Friday, February 23, 2024

Greater Geelong casts on 30-year plan for wool museum

City of Greater Geelong Councillors have endorsed a 30-year vision for the National Wool Museum to extend its focus beyond wool to represent the broader story of Geelong.

Council says its vision aims to broaden the scope and purpose of the Museum to reflect the region’s 60,000-year living culture and history, from First Nations People to the emerging and advanced industries of today.

“The Museum will become an institution dedicated to Geelong’s human ingenuity, resilience, and enterprise – and actively shape the region’s future through its relationships, programs and legacy,” said Mayor, Peter Murrihy.

“We’re responding to feedback from visitors and members of our local community who have told us they want to experience and understand more about Geelong’s unique culture and shared future.

“We want to create a museum that is of and for Greater Geelong. The story of wool and the related collections will remain a core component of the Museum and the new vision will build on its success and legacy.”

The multi-award-winning National Wool Museum was opened by the City in 1988 with a focus on the cultural life of Australians as told through wool, fibre and textiles.


However, Council says research and engagement studies have shown that the Museum’s focus on wool limits its ability to connect with a broader audience and align with Council’s strategic objectives.

Since 2010 the Museum has been broadening its programming to reflect changes in the Geelong community and the expectations of visitors.

“The vision builds on the successes and legacy of the National Wool Museum. It is an evolution and expansion of scope. The story of wool and collections will remain a core component of the Museum,” the Mayor said.

He said a business case will be developed to fully explore the opportunities for the reimagined and expanded museum, including a potential development of the Dennys Lascelles Wool Stores to display and interpret Council’s large and diverse art and heritage collection.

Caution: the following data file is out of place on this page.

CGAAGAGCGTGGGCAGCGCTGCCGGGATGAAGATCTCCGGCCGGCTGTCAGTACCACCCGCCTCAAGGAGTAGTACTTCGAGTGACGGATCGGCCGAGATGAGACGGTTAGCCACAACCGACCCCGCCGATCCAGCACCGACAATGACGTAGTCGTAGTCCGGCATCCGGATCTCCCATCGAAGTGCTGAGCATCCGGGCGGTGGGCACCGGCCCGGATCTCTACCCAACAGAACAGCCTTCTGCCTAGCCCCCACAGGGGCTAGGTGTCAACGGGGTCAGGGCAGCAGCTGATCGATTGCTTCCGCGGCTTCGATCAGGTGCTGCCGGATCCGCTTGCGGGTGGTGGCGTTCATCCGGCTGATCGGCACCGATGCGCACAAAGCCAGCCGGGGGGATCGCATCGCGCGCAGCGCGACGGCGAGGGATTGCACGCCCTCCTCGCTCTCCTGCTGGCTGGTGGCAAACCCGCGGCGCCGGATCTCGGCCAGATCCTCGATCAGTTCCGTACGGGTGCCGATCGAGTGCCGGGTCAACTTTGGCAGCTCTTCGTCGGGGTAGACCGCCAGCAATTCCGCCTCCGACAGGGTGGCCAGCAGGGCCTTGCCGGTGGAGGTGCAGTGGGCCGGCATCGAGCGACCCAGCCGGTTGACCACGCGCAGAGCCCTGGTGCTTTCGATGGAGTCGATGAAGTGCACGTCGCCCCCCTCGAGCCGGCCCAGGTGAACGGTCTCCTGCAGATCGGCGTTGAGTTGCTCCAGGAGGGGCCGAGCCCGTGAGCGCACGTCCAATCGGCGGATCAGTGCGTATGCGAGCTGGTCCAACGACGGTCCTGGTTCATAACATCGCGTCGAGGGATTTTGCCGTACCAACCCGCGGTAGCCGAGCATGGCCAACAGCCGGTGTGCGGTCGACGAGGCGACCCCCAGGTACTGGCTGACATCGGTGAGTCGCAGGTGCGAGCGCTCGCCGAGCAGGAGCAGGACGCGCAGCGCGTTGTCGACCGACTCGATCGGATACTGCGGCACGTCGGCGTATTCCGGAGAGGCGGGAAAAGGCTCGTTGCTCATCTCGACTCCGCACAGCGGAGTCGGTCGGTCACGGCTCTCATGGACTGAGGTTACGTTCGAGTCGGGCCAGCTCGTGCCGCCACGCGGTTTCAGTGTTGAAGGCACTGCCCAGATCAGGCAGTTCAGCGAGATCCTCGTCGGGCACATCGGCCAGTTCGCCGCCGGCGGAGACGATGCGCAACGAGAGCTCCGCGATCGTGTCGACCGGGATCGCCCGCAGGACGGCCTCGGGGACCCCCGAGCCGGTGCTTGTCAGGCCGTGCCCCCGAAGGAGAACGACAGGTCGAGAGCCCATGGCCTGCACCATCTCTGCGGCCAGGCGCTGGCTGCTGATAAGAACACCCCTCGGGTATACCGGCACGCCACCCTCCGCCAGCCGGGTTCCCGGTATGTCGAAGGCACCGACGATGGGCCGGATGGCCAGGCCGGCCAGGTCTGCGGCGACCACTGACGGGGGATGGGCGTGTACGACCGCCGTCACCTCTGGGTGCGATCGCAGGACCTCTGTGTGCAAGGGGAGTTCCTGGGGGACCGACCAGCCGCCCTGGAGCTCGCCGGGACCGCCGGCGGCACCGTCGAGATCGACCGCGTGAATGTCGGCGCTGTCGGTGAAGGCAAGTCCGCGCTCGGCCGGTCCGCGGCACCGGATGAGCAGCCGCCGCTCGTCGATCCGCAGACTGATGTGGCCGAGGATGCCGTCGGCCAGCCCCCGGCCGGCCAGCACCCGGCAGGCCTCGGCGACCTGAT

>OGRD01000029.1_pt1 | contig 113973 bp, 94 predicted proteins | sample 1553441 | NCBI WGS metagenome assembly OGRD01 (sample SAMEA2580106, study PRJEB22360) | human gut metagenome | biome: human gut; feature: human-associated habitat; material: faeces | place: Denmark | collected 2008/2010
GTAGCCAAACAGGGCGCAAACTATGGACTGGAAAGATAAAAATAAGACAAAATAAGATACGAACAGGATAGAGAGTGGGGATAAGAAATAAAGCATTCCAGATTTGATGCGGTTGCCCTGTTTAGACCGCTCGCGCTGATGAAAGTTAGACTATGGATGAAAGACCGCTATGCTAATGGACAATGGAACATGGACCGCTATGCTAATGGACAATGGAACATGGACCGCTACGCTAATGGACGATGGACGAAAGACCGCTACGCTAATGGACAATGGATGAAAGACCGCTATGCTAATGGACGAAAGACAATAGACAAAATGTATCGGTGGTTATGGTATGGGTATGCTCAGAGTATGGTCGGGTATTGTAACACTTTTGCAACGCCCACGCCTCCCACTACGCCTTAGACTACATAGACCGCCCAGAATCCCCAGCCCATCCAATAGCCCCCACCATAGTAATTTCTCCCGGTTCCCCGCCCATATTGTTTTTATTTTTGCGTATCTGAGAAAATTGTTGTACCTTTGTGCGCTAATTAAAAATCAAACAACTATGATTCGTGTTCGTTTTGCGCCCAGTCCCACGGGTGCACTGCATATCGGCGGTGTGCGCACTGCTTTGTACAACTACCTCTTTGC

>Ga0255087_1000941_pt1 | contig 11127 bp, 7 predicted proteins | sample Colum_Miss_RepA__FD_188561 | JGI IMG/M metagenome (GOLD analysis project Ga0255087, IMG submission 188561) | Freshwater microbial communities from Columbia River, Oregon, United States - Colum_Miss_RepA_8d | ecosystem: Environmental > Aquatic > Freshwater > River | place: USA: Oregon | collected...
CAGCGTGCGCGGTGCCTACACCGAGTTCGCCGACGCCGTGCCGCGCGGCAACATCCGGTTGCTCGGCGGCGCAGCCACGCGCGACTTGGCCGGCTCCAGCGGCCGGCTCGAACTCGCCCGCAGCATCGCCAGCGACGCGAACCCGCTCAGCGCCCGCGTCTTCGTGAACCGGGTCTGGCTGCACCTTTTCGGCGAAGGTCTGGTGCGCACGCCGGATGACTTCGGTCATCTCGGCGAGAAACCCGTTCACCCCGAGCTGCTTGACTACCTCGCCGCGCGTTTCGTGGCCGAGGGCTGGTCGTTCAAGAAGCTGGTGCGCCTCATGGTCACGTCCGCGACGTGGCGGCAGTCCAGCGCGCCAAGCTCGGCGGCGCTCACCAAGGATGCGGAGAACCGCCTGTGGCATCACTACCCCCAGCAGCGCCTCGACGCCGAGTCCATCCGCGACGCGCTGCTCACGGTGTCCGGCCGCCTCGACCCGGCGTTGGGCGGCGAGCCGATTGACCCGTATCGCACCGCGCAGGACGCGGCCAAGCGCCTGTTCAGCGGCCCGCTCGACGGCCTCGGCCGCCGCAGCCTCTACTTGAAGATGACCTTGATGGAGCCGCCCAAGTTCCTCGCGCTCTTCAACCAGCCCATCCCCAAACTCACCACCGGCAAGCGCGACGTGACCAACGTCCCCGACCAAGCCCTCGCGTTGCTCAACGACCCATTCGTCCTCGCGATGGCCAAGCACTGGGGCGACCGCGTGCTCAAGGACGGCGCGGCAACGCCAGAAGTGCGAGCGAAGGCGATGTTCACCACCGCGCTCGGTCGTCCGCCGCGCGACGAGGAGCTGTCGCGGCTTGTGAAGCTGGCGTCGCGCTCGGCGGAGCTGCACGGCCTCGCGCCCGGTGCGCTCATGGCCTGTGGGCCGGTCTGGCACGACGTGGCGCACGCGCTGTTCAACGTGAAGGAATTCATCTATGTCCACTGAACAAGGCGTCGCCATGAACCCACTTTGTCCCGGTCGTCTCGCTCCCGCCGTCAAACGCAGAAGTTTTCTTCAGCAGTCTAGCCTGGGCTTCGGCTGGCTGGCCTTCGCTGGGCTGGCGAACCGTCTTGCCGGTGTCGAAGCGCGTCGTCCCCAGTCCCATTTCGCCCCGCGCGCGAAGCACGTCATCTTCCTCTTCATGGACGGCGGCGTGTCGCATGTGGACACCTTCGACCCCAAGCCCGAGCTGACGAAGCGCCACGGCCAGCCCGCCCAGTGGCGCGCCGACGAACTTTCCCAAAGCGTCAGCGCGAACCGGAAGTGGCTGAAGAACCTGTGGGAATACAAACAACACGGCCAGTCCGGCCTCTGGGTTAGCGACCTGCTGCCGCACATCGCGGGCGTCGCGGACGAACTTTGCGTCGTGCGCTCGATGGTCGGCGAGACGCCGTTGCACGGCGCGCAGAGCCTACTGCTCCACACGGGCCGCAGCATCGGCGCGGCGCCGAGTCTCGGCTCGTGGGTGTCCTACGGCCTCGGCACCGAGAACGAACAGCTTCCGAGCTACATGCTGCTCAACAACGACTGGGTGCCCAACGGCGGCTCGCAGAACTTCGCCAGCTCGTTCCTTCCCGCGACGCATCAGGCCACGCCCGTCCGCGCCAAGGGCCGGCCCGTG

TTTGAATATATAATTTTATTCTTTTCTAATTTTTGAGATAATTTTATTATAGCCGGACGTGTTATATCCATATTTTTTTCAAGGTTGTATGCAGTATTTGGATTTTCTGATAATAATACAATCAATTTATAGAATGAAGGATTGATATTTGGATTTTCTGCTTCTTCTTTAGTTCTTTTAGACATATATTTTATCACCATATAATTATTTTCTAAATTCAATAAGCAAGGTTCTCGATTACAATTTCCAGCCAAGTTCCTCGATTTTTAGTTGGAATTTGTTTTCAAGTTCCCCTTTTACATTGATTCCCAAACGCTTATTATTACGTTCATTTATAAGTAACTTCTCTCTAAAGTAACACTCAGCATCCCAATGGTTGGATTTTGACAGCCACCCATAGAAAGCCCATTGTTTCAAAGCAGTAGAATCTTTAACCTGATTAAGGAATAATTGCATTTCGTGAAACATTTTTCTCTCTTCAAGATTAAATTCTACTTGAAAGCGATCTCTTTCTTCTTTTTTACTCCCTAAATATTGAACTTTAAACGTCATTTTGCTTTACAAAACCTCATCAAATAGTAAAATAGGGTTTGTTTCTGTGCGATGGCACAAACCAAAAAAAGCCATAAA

The City will seek funding support from the Victorian Government to undertake the business case as well consider funding in future City budgets.

“The new vision will help community and visitors connect with our region’s remarkable cultural heritage,” said Council Creative Communities and Culture Chair, Trent Sullivan.

“This is an important step towards expanding and evolving the Museum so that it’s a place that everyone can enjoy in the heart of Geelong.”

Council says independent analysis has shown that the expanded vision could deliver a net benefit of up to $72 million to the region over a 30-year period – or around $2.3 million a year.

Prior to the COVID-19 pandemic, the Museum and Shop attracted between 65,000 and 80,000 on-site visitors and 257,000 online exhibition and program participants annually.

The Museum’s current collection of wool related items comprises more than 8,200 objects of state, national and international significance valued at more than $8 million. The expanded Museum would become the home of Council’s larger Art and Heritage Collection, comprising approximately 20,000 items valued at approximately $20 million.

Council says community feedback will soon be sought on bringing the new vision to life.

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